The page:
Equis ISSN 2398-2977

Feces: parasitology

Contributor(s): Annalisa Barrelet, Sheelagh Lloyd, Frank Taylor


Print off the Owner factsheet on Samples - how they help your vet to give to your clients.


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  • Flotation solutions.
  • Saturated salt solution, specific gravity 1.19 at 20°C.
  • MgSO4 solution, specific gravity 1.28 at 15°C (400 g MgSO4 in 1000 ml water).
  • Sugar solution, specific gravity 1.28 at 15°C (450 g granulated sugar dissolved in 350 ml warm water).
  • Due to heavier weight of trematode eggs (very unlikely in horses unless grazing on flukey land with ruminants), much higher concentrations of fluid are required (1.30-1.35).
  • ZnSO4 solution, specific gravity 1.36 (371 g ZnSO4 in 1000 ml water).

Nematode eggs

  • Eggs of strongyles, Strongyloides westeri  Strongyloides westeri  , Parascaris equorum  Parascaris equorum   and Dictyocaulus arnfieldi  Dictyocaulus arnfieldi  . Sometimes Anoplocephala  Anoplocephala spp  eggs will be seen.
  • McMaster technique  Feces: parasitology - McMaster worm egg count  :
    • 3 g feces mixed in a pestle and mortar with 42 ml saturated salt solution.
    • The suspension poured through a 1 mm aperture sieve (tea strainer) and liquid squeezed out of the feces.
    • The suspension or filtrate well mixed with a wide-mouthed pipet drawn up and used to fill the McMaster chambers.
    • The filtrate should be mixed to fill each chamber separately.
    • In a 2 chamber slide all the eggs in both grids (volume 0.3 ml) are counted and multiplied by 50 to give eggs per g feces.
  • FECPAK technique:
    • 20 g of feces are suspended in 80 ml water.
    • A 45 ml sample of the mixed suspension is made up to 230 ml with saturated salt solution.
    • The suspension is poured through a 1 mm aperture sieve.
    • Aliquots are used to fill the slide.
    • All the eggs in the grids (volume 1 ml) are counted and multiplied by 20 to give eggs per g feces.
    • This technique produces similar mean counts but with lower variability as the McMaster technique and is more sensitive at very low counts.


  • Centrifugation/flotation techniques are more sensitive than the McMaster technique.
  • The technique of choice for Anoplocephalaspp   Anoplocephala spp   with a sensitivity of approximately 60%, reaching 92% in horses with >20 worms.
  • Proudman and Edwards technique:
    • 40 g feces are mixed vigorously with 5-10 ml water in a beaker.
    • The mixture is strained through a coarse sieve and collected in two 10 ml centrifuge tubes.
    • The tubes are spun at 1200 gfor 10 min, the supernatant discarded and the pellets resuspended in saturated sucrose solution and spun at 1200 gfor 10 min.
    • The tubes are then filled to a slightly convex meniscus with saturated sucrose solution and a coverslip applied.
    • After 2 h the coverslips are removed vertically and placed on a microscope slide and the eggs counted.
  • Cornell-Wisconsin technique:
    • 5 g feces mixed will with 12 ml water and strained through a tea strainer, including washing out the mixing vessel with 2-3 ml water, the liquid squeezed out of the debris until dry.
    • The filtrate is centrifuged in a 15 ml tube at 264 gfor 3 min (free swinging bucket centrifuge).
    • The pellet is suspended in saturated sucrose, the tube filled to a convex meniscus and a coverslip applied.
    • The tube is centrifuged at 264 gfor 5 min.
  • Baermann technique for D. arnfieldiL1 and infective nematode L3:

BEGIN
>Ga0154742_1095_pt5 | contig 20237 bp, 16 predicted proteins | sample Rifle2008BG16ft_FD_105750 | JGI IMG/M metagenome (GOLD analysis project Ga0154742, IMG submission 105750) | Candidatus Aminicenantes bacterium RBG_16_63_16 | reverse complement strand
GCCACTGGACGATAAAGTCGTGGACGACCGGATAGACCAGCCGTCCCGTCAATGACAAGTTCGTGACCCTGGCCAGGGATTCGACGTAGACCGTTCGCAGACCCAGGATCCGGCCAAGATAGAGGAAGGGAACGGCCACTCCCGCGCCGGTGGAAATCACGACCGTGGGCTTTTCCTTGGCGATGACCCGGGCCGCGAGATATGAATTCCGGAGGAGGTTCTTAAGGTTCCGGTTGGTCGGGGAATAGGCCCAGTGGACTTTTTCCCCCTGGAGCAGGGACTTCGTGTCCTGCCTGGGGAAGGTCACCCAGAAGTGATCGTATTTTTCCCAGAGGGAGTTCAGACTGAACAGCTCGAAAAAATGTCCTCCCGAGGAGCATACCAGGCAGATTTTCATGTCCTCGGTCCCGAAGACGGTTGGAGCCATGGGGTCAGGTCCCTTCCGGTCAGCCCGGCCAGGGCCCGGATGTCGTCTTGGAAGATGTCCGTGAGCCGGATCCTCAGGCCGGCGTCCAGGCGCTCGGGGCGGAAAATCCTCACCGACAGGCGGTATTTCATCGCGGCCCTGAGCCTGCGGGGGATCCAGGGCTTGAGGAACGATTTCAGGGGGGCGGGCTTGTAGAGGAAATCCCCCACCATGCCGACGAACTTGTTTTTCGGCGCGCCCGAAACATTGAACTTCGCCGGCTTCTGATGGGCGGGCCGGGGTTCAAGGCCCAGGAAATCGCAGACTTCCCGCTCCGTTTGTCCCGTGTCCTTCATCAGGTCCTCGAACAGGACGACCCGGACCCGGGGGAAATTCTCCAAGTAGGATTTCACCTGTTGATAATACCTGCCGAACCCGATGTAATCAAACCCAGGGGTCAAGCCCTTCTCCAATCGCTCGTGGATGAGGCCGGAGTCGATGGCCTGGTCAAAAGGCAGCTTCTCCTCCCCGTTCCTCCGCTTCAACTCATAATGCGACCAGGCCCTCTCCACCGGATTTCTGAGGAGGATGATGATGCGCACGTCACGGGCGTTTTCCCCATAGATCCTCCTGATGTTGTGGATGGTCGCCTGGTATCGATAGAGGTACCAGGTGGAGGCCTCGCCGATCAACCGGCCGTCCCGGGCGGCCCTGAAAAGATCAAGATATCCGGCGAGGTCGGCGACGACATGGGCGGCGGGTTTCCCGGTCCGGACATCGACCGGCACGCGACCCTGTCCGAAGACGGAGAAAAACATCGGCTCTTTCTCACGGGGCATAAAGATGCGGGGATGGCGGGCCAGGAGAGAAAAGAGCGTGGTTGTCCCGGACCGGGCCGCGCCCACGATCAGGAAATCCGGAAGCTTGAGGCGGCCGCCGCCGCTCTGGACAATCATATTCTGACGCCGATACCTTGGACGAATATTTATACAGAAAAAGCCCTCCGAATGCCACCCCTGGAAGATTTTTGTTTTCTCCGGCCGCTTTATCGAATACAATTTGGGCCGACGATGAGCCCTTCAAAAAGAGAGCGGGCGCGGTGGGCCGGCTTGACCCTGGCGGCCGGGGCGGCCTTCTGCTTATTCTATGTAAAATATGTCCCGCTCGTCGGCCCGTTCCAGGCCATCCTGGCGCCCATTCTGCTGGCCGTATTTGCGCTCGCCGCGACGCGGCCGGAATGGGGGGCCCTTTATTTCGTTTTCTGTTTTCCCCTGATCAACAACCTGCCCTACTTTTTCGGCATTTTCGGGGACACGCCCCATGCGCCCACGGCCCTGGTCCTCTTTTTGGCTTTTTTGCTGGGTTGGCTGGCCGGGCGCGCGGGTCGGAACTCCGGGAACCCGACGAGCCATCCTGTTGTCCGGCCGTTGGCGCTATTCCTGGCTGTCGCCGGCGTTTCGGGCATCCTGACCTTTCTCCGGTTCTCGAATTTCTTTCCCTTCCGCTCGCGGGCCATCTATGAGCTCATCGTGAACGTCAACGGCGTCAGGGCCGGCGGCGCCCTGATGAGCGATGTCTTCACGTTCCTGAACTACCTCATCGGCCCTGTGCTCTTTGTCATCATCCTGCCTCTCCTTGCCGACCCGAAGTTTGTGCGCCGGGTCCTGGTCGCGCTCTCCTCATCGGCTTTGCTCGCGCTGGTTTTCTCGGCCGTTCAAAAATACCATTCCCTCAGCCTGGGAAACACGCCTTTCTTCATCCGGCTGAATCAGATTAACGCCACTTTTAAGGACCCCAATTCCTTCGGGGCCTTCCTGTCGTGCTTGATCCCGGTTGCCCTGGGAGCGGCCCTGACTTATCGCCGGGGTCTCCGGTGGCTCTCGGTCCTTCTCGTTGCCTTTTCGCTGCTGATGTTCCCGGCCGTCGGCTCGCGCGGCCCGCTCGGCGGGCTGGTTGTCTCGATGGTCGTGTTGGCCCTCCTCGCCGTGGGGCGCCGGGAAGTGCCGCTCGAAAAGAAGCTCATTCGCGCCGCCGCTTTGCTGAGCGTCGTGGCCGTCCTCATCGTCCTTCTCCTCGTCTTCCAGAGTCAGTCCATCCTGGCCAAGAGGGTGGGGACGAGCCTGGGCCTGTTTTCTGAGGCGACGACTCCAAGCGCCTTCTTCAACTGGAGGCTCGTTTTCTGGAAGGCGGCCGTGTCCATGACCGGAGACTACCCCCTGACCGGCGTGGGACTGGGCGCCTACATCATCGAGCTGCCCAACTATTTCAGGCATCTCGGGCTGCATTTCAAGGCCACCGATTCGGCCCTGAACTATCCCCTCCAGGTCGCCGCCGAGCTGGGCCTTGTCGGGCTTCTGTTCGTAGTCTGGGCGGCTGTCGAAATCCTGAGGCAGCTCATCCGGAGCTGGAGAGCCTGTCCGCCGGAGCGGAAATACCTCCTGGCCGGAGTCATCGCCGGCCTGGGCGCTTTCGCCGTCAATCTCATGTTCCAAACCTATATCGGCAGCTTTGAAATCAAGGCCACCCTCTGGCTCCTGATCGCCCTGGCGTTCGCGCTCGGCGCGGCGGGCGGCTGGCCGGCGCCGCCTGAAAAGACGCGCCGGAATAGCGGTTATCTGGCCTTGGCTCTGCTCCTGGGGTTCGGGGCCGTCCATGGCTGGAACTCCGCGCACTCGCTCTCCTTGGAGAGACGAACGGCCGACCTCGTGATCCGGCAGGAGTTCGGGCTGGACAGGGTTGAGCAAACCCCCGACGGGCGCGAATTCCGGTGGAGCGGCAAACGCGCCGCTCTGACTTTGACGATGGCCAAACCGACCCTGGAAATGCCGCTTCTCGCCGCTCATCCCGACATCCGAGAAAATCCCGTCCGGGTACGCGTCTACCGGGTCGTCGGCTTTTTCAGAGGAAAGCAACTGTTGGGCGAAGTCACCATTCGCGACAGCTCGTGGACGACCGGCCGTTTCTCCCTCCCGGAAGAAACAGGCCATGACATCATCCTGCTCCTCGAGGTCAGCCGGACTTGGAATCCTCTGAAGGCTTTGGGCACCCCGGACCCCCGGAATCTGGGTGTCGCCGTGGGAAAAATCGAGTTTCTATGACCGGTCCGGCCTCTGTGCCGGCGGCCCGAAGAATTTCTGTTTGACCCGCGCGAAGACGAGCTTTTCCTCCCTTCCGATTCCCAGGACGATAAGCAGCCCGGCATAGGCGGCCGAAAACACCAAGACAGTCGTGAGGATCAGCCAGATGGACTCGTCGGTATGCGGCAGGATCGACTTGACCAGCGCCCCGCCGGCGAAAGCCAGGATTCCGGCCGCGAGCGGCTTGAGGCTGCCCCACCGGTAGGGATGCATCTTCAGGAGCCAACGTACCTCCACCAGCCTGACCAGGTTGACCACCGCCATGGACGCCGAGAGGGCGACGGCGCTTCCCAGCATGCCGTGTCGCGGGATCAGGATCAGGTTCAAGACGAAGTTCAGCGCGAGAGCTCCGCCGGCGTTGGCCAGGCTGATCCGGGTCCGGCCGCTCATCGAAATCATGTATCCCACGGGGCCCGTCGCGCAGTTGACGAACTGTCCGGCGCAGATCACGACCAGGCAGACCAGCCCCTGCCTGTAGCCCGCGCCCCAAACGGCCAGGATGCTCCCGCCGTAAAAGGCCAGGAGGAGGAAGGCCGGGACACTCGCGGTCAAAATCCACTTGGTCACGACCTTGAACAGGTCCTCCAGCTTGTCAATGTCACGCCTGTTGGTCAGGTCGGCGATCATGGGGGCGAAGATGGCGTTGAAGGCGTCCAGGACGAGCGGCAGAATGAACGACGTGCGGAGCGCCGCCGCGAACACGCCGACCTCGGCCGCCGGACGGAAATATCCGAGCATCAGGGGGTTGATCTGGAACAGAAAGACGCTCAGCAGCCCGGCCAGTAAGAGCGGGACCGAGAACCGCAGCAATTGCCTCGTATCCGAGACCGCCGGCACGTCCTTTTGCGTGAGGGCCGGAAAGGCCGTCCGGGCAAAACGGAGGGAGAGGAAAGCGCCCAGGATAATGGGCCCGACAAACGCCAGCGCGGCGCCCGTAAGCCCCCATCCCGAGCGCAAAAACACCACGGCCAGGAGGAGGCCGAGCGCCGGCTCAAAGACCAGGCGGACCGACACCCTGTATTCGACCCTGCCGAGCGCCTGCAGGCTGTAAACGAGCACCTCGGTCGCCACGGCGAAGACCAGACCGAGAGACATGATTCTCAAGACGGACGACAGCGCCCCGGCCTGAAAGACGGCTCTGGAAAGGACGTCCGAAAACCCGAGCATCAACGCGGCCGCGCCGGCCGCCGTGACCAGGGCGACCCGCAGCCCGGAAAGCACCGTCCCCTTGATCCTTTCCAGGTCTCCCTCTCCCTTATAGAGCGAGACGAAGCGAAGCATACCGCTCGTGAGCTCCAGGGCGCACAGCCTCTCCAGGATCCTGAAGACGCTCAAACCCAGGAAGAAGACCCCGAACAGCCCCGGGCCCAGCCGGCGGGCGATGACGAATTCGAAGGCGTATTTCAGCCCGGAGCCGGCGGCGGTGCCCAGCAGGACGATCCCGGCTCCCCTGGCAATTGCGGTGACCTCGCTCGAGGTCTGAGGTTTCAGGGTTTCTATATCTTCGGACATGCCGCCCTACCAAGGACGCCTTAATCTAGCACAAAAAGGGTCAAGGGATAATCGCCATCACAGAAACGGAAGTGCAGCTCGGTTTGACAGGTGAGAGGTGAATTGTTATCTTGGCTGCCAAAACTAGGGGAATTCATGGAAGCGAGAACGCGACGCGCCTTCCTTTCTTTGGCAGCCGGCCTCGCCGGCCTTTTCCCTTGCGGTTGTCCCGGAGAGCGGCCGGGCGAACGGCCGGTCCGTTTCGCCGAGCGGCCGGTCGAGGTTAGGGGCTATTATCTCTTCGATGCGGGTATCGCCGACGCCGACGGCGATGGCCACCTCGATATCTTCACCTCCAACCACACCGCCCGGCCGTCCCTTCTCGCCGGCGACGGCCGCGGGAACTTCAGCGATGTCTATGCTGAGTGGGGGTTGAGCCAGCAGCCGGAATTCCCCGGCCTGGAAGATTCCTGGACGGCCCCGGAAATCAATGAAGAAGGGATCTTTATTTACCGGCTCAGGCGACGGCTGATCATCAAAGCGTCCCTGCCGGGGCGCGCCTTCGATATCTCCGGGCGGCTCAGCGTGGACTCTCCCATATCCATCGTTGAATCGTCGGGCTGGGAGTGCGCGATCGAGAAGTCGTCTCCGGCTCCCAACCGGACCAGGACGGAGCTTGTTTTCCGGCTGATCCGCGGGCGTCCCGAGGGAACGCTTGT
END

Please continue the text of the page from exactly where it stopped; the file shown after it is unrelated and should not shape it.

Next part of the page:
•  D. arnfieldi  Dictyocaulus arnfieldi   eggs hatch within a few hours so that identification of L1 in feces will be necessary if the feces have been held at room temperature for any time.
    • Spread 50 g or more of feces on a piece of double gauze or medical wipe in a Baermann apparatus   Feces: parasitology - Baermann technique 01    Feces: parasitology - Baermann technique 02  .
    • Stand for 6-8 h or overnight.
    • Remove the bottom 10 ml of fluid and either centrifuge or stand for a few hours and examine the sediment microscopically.
  • Fecal culture for nematode larvae:
    • Break up a fecal sample - commonly horse feces can be cultured as it is, if very dry add a bit of water or if wet, mix in some sawdust (bake the sawdust in the oven or autoclave and then dry to ensure sterile).
    • Half-fill a jar with a loose fitting cap.
    • Incubate in the dark (retards fungal growth) at 27°C for 7 days or at room temperature for 10-20 days.
    • Recover the larvae from the feces and washings of the jar by the Baermann technique.
  • Fecal egg count (FEC) reduction test (FECR):
    • Used to check efficacy of a given anthelmintic.
    • FEC performed on day of dosing and 10-14 days later.
    • A reduction of 90% is expected, and a reduction of much less than this suggests that drug-resistant cyathostomes are present.



Result Data

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Further Reading


Refereed papers

  • Recent references from PubMed and VetMedResource.
  • Lester H E & Matthews J B (2014) Faecal worm egg count analysis for targeting anthelminitc treatment in horses: Points to consider. Equine Vet J 46 (2), 139-145 PubMed.
  • Presland S L, Morgan E R & Coles G C (2005) Counting nematode eggs in equine fecal samples. Vet Rec 156 (7), 208-210 PubMed.
  • Craven J, Bjorn, Henriksen S A, Nansen P, Larsen M & Lendal S (1998) Survey of anthelminitic resistance on Danish horse farms, using 5 different methods of calculating fecal egg count reductionEquine Vet J 30 (4), 289-293 PubMed.
  • Proudman C J & Edwards G B (1992) Validation of a centrifugation/flotation technique for the diagnosis of equine cestodiasis. Vet Rec 131, 71-72 PubMed.
  • Egwang T G & Slocombe J O D (1981) Efficiency and sensitivity of techniques for recovering nematode eggs from bovine feces. Can J Comp Med 45, 243-248 PubMed.